Whenever he began to look into any mathematical problem something would begin to happen in the space between his two eyebrows. Both his eyeballs would turn upwards, centering on that spot. In yoga, that space is described as the third-eye point. It is called the third eye because if this eye becomes activated, it is possible to see events and scenes from different realms in their entirety. It is like looking out of your house through a small hole in the door, and suddenly, when the door opens, you see the whole sky. There is a space between the two eyebrows where there is a small aperture which sometimes opens – as in the case of Ramanuja. His eyes rose to his third eye while solving a problem. Neither Hardy could understand this phenomenon nor would other Western mathematicians understand it in the near future.
I will tell you about another event in connection with the wearing of the vermilion mark, so that you will be able to understand its relationship to the third eye.
Edgar Cayce died in 1945. Forty years before that, in 1905, he fell sick, became unconscious and remained in a coma for three days. The doctors had lost all hope and said that they could not find any way to bring him back to consciousness. They thought that his unconsciousness had become so deep that perhaps he would never come out of it. Every kind of medicine was tried, but there were no signs of his regaining consciousness.
On the evening of the third day the doctors announced that they could do nothing more, and that he would die within four to six hours, or if he lived, he would have brain damage – which would be worse than death – because as time passed the delicate veins and cells of his brain were disintegrating. But suddenly Cayce started to speak even though he was in a coma. The doctors could not believe it: Cayce’s body was unconscious, but he was speaking! He said that he had fallen from a tree, that his backbone was injured, and that was why he was unconscious. He also said that if he was not treated within six hours, his brain would be affected and he would die. He suggested some herbal medicine which he should be given to drink, and said that he then should recover within twelve hours.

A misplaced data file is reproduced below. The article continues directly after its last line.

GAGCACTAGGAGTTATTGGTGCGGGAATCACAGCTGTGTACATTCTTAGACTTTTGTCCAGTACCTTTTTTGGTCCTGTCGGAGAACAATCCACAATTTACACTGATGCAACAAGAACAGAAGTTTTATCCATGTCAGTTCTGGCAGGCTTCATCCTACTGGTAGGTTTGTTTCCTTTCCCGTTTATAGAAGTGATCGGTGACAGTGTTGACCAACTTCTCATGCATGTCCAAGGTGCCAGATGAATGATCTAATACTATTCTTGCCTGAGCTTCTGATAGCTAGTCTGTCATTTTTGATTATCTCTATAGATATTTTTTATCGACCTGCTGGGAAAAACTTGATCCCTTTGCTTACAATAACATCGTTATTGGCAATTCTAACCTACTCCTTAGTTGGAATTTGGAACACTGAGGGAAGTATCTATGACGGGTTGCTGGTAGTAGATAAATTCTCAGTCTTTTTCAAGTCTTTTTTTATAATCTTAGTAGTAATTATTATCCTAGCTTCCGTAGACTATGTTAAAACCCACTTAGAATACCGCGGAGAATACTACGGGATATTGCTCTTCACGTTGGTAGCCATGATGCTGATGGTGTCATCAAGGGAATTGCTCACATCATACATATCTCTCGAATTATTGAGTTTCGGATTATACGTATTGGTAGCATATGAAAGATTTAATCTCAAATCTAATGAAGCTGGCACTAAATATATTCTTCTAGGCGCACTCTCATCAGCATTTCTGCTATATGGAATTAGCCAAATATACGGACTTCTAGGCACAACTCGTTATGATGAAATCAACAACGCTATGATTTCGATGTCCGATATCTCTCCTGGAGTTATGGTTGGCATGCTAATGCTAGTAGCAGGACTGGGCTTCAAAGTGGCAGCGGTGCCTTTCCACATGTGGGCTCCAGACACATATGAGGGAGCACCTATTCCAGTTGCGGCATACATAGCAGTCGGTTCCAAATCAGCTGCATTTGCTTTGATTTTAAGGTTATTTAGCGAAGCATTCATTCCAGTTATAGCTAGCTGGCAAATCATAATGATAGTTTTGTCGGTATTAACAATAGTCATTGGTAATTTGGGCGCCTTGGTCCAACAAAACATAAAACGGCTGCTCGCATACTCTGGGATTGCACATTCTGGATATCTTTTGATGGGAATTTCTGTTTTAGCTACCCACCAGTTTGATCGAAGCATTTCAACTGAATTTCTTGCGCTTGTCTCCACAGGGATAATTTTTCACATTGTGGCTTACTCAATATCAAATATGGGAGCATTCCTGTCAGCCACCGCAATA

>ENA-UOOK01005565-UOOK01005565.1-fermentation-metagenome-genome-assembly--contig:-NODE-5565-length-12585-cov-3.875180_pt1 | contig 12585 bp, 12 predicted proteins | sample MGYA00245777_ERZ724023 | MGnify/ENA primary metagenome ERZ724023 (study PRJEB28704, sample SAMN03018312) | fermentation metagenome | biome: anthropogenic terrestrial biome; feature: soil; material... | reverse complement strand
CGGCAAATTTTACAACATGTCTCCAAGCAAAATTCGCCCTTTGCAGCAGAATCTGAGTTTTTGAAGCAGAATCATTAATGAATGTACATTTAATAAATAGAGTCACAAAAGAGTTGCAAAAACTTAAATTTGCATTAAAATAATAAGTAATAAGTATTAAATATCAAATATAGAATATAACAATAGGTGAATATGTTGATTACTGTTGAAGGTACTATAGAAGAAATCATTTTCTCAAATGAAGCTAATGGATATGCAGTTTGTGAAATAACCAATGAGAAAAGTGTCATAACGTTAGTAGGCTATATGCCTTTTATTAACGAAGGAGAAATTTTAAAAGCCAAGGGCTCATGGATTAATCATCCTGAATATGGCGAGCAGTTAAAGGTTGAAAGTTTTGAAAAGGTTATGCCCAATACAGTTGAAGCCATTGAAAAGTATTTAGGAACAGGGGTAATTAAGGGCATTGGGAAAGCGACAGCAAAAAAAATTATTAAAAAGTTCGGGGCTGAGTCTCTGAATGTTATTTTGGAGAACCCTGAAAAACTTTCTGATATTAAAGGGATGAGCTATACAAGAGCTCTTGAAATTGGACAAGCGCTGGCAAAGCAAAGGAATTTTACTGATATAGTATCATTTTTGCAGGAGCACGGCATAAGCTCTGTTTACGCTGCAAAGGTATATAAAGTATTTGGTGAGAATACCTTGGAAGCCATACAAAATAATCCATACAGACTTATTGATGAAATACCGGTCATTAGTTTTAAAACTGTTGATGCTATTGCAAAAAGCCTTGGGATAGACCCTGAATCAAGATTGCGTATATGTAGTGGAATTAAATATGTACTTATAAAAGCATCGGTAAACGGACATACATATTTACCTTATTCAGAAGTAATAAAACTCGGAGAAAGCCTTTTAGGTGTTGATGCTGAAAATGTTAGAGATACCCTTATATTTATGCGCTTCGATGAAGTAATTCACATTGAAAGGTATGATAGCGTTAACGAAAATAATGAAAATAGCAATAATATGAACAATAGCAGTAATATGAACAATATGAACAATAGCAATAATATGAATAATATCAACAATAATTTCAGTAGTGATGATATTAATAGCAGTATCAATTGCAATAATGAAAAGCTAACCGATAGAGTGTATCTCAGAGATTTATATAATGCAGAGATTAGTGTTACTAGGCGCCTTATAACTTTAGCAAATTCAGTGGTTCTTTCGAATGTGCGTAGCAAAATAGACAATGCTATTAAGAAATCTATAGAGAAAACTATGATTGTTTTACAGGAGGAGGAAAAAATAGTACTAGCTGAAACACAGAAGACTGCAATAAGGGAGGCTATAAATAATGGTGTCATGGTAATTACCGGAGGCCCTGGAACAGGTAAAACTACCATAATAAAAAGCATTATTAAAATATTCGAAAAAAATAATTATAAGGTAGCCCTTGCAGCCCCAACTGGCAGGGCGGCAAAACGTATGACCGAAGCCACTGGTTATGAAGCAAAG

The names of the herbs which he requested were not likely to have been known to Edgar Cayce, and at first the doctors thought what he was saying was just part of his brain damage, because the substances he had suggested were not known to cure a condition such as his. But because Cayce had specifically mentioned them they thought they should try them. These substances were acquired, and given to Cayce: he fully recovered within twelve hours.
After he became conscious and when the incident was related to him, Cayce could not remember suggesting any such medication; he neither knew the names of the medication nor recognized them. But this event in Edgar Cayce’s life was the beginning of a rare happening. He became an expert in suggesting medications for incurable diseases; during his life he cured some thirty thousand people. Whatever prescription he gave was always right; without exception, every patient who tried his medication was cured. But Cayce himself was not able to explain it. He could only say that whenever he closed his eyes to look for some treatment, both his eyes would turn upwards as if pulled towards the middle of his two eyebrows. His eyes became fixed there and he forgot everything; he only remembered that after a certain point he became oblivious to his surroundings, and until he arrived at that point, the treatment would not come to him. He suggested some wonderful remedies, two of which are worth understanding.